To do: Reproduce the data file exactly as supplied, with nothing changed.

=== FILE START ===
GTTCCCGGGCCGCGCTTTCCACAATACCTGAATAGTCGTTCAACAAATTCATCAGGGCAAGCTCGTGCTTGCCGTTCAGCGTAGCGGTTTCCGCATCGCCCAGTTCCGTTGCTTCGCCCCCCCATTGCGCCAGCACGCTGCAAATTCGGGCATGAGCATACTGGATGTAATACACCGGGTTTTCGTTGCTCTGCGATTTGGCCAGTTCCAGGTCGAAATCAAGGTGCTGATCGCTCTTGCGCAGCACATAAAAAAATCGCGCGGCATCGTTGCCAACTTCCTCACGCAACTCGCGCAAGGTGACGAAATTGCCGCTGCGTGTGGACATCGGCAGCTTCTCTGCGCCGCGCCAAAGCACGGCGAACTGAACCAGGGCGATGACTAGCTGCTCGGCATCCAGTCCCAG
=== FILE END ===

GTTCCCGGGCCGCGCTTTCCACAATACCTGAATAGTCGTTCAACAAATTCATCAGGGCAAGCTCGTGCTTGCCGTTCAGCGTAGCGGTTTCCGCATCGCCCAGTTCCGTTGCTTCGCCCCCCCATTGCGCCAGCACGCTGCAAATTCGGGCATGAGCATACTGGATGTAATACACCGGGTTTTCGTTGCTCTGCGATTTGGCCAGTTCCAGGTCGAAATCAAGGTGCTGATCGCTCTTGCGCAGCACATAAAAAAATCGCGCGGCATCGTTGCCAACTTCCTCACGCAACTCGCGCAAGGTGACGAAATTGCCGCTGCGTGTGGACATCGGCAGCTTCTCTGCGCCGCGCCAAAGCACGGCGAACTGAACCAGGGCGATGACTAGCTGCTCGGCATCCAGTCCCAG